For Rainer Bub, Plant Engineering project manager at Krombacher, the situation was as follows: “Our sorting plants A, B and C each supply a 60.000 bottle filling line. But it was proving more and more difficult to supply the required number of empties due to the constant increase in the mixing level, and despite a three-shift operation.“ Oliver Mette, head of the Plant Development Department at Krombacher, adds: “These plants were built in 2004 and had already reached an advanced age, so it was time to act.“
An this is exactly where the expertise of BMS Maschinenfabrik comes in. First it was discussed whether the new plans were going to maintain the automated sorting of plant A. Due to the high proportion of manual sorting, the constant increase in maintenance work as well as staff requirements (an additional machine operator), the idea came up to turn the system, together with plants B and C, into a purely manual sorting system designed according to new criteria. Read on to find out how we were able to create more sorting positions (= higher hourly output).
Project objective: to provide the filling and sorting with a buffer and make them independent
Having planned the above described modification for capacity reasons alone, the issue of introducing a timing buffer had also to be addressed. The aim was to design the filling system without waiting time, and separate the filling line and manual sorting more systematically. The challenge was to create more space for manual sorting and incorporate many more buffers in between, while keeping to the same amount of hall space.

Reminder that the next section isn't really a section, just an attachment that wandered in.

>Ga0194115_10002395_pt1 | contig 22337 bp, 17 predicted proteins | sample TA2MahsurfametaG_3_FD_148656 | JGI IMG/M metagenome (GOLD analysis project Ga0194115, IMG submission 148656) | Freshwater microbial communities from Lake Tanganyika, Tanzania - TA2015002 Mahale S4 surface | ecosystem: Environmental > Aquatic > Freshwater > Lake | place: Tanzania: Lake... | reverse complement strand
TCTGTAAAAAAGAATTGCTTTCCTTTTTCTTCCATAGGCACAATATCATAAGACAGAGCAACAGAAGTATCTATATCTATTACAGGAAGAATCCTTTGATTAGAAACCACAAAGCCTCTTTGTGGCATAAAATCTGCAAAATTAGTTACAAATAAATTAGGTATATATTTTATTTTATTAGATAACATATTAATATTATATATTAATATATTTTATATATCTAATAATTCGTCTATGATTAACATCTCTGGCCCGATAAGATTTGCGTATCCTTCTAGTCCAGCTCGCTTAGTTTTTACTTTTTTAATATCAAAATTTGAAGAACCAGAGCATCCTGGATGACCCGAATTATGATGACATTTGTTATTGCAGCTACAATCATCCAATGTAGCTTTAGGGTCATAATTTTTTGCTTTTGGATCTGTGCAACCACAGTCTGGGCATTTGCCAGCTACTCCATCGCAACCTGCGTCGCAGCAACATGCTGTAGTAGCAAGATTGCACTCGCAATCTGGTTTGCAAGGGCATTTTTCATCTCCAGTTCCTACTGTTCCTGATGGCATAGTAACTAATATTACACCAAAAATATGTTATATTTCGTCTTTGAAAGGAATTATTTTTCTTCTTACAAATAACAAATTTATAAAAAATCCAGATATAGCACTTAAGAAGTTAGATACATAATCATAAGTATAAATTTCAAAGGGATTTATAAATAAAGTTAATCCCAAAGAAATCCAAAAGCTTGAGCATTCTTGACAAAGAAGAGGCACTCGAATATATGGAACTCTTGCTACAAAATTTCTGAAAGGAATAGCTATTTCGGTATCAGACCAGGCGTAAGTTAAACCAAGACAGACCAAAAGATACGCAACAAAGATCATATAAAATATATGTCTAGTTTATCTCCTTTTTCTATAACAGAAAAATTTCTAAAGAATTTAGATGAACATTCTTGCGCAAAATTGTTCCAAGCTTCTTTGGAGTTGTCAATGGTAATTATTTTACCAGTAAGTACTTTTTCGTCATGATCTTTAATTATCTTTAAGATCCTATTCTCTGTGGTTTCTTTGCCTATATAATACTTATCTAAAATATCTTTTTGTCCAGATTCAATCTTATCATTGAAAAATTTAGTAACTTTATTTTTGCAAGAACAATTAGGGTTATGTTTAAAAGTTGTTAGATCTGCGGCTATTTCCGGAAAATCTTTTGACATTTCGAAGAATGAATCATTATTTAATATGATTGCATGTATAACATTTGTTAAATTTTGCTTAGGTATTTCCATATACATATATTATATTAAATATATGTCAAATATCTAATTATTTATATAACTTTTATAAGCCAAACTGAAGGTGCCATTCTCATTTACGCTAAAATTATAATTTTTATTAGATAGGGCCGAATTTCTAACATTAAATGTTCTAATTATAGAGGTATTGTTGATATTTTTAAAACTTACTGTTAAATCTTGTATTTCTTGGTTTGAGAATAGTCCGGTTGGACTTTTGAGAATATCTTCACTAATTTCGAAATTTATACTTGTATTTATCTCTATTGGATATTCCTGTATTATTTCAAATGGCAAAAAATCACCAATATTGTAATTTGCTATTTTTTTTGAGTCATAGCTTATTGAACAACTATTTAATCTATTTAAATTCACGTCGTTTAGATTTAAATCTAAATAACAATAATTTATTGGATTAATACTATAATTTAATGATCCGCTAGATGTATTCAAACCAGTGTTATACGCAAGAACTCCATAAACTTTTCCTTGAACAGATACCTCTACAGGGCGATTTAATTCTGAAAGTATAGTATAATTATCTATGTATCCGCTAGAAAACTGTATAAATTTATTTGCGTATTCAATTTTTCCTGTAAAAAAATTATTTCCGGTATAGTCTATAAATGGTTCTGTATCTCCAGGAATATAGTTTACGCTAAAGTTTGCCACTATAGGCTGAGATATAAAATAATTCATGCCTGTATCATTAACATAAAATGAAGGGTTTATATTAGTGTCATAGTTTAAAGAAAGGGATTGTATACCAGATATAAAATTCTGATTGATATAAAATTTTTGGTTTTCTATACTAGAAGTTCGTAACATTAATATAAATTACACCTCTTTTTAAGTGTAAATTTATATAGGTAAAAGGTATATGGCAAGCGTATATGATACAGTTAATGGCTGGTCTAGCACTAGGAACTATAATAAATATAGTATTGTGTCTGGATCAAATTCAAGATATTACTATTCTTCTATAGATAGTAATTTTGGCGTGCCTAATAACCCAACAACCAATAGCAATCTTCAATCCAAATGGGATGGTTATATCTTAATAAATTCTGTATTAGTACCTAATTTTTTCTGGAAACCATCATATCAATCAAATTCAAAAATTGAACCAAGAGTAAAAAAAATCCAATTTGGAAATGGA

Oliver Mette sums up the situation at the time: “We then checked out the market to see how it would be possible to design such a buffer. As we had already successfully completed several projects with BMS it went without saying for us to contact them. The concept they presented us was a completely new approach. And we liked it right from the start.“
The approach in detail:
- • Sorted crates are automatically buffered and then fed to the stream of empties as required
- • The buffer is positioned downstream of the sorting, and this gives the system “breathing space“
- • BMS designs the magazine based on the adaptation of a solution specially tailored to the conditions at the Krombacher Brewery
- • Buffer capacity required by the customer: 30 minutes
- • Maximum capacity: 420/840 crates
Additional key data on the BMS solution in the halls of the Krombacher Brewery
Once the technical details had been clarified, the next step was to address specific issues concerning the conveyor system. Are the stacked empty crates really sufficiently stable? And are the dimensions of the system appropriately designed to permit trouble-free stacking and retrieval? These aspects had to be clarified, and not only with regard to the 11-bottle crate (base: 200 x 300 mm). The fact is: for more than a year of operation no crates have fallen over in any of the magazines to date. This proves that also compact systems can be designed to meet all the relevant criteria.
Here are some more project details for you:
- • Used hardware: Unipal 108 column-type palletiser (as loader and unloader)
- • Max. intermediate storage: 20 rows, seven stackable crate levels (= 21 or respectively 42 crates in the buffer), resulting in a total number of 420 or 840 crates
- • Technical inspection: Light barriers check the actual state of the sorting system, which permits the feeding of the filling line from two sources (sorting system, magazine)
- • In-house acceptance through BMS, i.e. basic tests are carried out in advance (among other things using the BMS simulation tool Virtual Commissioning)
The result: a greater output capacity, increased buffer level and a simplified job and logistics organisation.
Published in: Brauindustrie / June 2021